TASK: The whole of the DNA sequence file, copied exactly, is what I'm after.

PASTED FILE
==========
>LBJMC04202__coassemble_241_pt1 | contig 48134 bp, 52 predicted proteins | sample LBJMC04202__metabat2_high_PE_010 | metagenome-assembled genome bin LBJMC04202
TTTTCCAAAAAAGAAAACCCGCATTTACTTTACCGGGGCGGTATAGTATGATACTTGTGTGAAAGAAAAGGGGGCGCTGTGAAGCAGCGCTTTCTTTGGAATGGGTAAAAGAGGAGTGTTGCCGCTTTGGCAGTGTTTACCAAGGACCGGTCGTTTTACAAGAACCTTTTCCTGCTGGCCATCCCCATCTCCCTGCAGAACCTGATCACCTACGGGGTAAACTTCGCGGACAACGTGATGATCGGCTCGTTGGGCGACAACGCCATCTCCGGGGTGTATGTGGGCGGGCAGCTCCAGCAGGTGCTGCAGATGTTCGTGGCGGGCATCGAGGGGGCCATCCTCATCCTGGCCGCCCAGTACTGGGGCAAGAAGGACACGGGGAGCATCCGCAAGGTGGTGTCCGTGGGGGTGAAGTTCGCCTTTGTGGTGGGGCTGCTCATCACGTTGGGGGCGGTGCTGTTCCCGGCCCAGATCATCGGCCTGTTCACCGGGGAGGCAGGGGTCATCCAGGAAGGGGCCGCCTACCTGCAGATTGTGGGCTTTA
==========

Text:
>LBJMC04202__coassemble_241_pt1 | contig 48134 bp, 52 predicted proteins | sample LBJMC04202__metabat2_high_PE_010 | metagenome-assembled genome bin LBJMC04202
TTTTCCAAAAAAGAAAACCCGCATTTACTTTACCGGGGCGGTATAGTATGATACTTGTGTGAAAGAAAAGGGGGCGCTGTGAAGCAGCGCTTTCTTTGGAATGGGTAAAAGAGGAGTGTTGCCGCTTTGGCAGTGTTTACCAAGGACCGGTCGTTTTACAAGAACCTTTTCCTGCTGGCCATCCCCATCTCCCTGCAGAACCTGATCACCTACGGGGTAAACTTCGCGGACAACGTGATGATCGGCTCGTTGGGCGACAACGCCATCTCCGGGGTGTATGTGGGCGGGCAGCTCCAGCAGGTGCTGCAGATGTTCGTGGCGGGCATCGAGGGGGCCATCCTCATCCTGGCCGCCCAGTACTGGGGCAAGAAGGACACGGGGAGCATCCGCAAGGTGGTGTCCGTGGGGGTGAAGTTCGCCTTTGTGGTGGGGCTGCTCATCACGTTGGGGGCGGTGCTGTTCCCGGCCCAGATCATCGGCCTGTTCACCGGGGAGGCAGGGGTCATCCAGGAAGGGGCCGCCTACCTGCAGATTGTGGGCTTTA